Evanston aldermen Monday approved a master plan for redeveloping the Mayfair industrial corridor on the city’s west side that was over a year in the making.
The 8-0 vote came after an extended discussion of the plan’s likely impact on existing residents.
Carlis Sutton of 1821 Darrow Ave. claimed the plan would lead to gentrification that would displace long-time residents.
But City Planning Director Dennis Marino said, “Most of the new construction is either on vacant land, former railroad right-of-way or industrial property, much of which is vacant. That would not lead to any direct displacement.”
The plan recently was revised to eliminate any impact on existing apartment buildings on Wesley Avenue north of Foster Street, which had originally been proposed as the site for a new cross street, or on two homes on Dodge Avenue just north of Church Street, which originally were proposed for possible inclusion in a multi-story mixed-use redevelopment.
But Mr. Marino conceded that successful development of the area may lead to an increase in the value of neighboring properties which could in turn result in higher tax asessments.
Mr. Sutton said, “My elderly mother is 86 years old. I don’t want her to have to move because someone wants to put in a new street. We’re not opposed to development. We are opposed to being removed from Evanston.”
He proposed that the plan be revised to reduce the number of new housing units permitted.
But Community Development Director James Wolinski said, “If we decrease the density, that’s going to be inviting more gentrifiction — the fewer units, the more they’ll have to sell for.”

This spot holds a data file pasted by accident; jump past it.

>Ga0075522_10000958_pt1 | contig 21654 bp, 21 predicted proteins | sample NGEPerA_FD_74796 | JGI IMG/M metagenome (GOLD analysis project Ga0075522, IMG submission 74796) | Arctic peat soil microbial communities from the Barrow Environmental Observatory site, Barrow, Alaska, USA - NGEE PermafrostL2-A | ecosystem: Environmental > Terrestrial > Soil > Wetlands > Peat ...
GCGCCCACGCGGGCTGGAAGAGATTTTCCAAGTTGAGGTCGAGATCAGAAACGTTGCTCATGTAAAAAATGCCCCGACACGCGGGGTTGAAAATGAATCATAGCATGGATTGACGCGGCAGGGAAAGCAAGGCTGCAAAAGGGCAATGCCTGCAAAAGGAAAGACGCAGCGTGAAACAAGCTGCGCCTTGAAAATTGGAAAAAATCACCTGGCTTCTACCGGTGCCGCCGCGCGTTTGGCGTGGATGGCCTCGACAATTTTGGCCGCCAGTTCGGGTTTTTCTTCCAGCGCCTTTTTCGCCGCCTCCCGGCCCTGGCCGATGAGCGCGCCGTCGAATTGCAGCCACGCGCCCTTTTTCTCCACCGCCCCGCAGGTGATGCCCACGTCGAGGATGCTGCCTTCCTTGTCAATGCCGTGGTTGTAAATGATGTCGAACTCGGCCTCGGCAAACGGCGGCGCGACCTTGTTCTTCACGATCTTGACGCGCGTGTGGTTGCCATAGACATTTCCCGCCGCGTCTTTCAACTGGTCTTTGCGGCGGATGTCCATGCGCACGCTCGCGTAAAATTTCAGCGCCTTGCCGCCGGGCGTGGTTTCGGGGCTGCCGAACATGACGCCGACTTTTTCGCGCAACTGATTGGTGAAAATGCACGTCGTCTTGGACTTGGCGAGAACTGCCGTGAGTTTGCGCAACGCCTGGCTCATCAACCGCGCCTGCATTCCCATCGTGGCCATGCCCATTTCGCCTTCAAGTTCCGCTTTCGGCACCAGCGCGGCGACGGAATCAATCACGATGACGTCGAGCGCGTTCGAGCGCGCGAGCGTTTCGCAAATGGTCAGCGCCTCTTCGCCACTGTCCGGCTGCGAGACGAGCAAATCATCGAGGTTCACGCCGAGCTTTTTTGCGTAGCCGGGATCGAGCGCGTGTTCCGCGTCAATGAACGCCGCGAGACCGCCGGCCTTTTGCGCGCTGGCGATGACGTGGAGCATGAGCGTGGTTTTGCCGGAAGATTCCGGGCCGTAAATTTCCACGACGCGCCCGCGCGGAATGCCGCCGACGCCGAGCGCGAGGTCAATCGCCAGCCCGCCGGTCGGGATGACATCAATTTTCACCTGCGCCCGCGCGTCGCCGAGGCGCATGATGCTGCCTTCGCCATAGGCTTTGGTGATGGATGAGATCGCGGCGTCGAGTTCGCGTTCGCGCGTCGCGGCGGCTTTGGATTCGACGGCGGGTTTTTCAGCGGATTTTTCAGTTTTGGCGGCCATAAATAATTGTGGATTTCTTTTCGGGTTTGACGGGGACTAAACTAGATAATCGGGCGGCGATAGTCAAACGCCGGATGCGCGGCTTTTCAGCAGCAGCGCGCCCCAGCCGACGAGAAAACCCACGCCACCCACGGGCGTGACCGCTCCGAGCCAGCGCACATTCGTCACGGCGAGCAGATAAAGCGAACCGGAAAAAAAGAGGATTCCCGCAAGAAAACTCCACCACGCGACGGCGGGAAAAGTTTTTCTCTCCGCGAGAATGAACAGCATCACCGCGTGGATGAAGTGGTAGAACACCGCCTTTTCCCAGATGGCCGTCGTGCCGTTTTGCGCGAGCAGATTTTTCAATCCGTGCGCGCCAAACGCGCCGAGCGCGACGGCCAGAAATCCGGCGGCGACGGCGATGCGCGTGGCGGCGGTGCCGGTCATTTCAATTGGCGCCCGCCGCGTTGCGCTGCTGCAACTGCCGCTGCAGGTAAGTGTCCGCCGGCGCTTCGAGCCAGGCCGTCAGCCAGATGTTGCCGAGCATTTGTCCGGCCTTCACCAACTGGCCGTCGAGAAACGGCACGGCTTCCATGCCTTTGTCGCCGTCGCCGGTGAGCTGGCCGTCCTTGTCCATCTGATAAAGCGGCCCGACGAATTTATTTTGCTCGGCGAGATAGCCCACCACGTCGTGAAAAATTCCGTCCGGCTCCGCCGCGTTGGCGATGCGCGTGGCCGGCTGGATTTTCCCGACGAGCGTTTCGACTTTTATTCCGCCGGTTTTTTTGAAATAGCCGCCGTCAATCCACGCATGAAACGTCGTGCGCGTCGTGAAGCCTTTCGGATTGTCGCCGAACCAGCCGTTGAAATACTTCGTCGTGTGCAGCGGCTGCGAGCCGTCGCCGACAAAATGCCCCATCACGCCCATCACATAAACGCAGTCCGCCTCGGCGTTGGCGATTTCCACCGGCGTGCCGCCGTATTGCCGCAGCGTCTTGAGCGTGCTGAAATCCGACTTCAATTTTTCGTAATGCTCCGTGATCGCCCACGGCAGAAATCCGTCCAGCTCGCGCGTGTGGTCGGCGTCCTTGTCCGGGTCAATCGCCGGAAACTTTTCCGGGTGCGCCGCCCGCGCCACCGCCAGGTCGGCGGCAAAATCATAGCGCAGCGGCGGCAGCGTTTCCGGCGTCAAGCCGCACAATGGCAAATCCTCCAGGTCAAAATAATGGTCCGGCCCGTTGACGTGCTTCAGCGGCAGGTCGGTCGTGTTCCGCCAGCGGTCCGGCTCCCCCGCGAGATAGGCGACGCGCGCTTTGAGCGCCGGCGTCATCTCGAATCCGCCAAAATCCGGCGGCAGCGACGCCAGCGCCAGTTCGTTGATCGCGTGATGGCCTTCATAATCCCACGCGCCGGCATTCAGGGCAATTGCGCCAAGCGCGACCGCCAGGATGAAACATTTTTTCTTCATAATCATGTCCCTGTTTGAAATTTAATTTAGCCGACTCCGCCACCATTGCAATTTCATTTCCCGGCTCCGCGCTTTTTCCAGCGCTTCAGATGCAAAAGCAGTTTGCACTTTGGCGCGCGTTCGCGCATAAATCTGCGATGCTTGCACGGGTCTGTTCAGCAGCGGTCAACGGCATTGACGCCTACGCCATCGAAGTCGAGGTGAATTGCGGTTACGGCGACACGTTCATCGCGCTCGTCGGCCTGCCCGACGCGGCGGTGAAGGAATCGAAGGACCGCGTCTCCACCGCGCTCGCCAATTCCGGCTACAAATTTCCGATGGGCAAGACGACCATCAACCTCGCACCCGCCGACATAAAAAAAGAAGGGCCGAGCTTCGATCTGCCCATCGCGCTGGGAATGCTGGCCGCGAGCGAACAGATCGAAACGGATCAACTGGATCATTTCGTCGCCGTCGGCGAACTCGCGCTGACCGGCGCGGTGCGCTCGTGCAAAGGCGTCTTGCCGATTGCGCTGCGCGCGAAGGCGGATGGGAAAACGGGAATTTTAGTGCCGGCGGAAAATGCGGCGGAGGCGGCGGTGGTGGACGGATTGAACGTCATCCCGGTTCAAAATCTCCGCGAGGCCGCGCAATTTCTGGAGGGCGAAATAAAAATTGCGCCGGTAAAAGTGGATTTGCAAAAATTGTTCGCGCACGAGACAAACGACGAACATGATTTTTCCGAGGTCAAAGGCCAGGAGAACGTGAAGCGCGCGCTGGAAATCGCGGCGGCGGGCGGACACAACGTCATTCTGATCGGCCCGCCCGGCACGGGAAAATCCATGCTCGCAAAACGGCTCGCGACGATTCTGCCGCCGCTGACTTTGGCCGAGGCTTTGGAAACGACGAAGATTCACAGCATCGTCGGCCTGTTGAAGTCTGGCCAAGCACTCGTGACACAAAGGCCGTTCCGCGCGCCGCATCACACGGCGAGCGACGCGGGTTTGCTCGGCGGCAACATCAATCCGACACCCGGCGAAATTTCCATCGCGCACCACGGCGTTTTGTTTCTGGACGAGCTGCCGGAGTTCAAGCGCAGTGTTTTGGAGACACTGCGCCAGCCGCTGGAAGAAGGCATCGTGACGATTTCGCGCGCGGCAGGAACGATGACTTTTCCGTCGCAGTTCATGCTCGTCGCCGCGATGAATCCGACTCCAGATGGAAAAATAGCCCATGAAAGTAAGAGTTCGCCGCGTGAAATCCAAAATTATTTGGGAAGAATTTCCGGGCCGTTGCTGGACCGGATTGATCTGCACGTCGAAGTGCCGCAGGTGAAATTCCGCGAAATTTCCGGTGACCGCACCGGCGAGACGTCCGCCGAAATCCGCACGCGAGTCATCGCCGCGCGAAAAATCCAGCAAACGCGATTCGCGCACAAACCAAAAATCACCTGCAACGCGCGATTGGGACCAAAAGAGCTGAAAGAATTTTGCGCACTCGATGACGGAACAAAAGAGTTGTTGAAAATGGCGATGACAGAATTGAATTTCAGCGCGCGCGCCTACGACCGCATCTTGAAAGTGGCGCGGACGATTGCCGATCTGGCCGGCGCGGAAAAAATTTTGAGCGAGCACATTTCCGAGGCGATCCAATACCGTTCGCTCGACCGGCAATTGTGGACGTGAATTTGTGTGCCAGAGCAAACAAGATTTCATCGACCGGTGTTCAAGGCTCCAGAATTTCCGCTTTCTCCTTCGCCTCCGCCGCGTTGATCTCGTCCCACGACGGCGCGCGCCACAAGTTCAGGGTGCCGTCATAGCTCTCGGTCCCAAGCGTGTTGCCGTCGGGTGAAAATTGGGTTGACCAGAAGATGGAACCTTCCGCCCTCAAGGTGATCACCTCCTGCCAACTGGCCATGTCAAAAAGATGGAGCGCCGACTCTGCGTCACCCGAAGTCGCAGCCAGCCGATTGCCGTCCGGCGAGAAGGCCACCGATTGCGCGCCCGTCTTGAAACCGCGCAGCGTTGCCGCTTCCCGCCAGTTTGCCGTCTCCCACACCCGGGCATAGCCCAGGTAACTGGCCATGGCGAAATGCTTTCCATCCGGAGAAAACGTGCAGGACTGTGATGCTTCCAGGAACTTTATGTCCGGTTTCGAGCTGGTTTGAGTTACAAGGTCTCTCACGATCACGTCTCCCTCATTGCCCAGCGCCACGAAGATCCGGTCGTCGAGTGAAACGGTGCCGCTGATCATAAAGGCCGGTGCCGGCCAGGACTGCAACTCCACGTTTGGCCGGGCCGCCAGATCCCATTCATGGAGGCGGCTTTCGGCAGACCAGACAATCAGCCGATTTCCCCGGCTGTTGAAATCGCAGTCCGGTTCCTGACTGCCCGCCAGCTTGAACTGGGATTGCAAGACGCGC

“If you decrease density it will possibly turn developers off to this whole plan. They have to get a return on their
funding,” Mr. Wolinski added.
City Planner Susan Guderly said the plan, developedÂby two city consultantsÂwho conducted an extensive set of community meetings,Âcalls for a variety of housing types designed to appeal to people at different income levels, ranging from large apartments buildings and six- and nine-flat apartments through townhomes, duplexes and small-lot detached single-family homes.
Some units should be affordable at market rates, she said, while others could be made affordable through housing assistance programs.
Alderman Steve Bernstein, 4th Ward, said, “I can relate to what Carlis is saying. People currently living there will find their property values enhanced. There has been substantial gentrification going on in this community forever.”
“But you’re not going to ask grandma to take less money for her property so it can stay affordable,” he added, “people are going to want to maximize their gains when they get out.”
Senior citizens on limited incomes also are eligible for the senior citizen tax assessment freeze, which blocks increases in their tax assessment. (More information on that is available from the county assessor’s web site.)Â
Mr. Sutton also voiced fears that neighboring residents would have to pay for new streets called for in the master plan. But Mr. Marino said the cost for those likely would be split between the developers and the city, with the city’s portion coming from incremental tax revenue generated by the new developments.
The aldermen also decided to let the building moratorium for the area expire later this month. Zoning changes to implement the new master plan are currently under review by the city’s Plan Commission.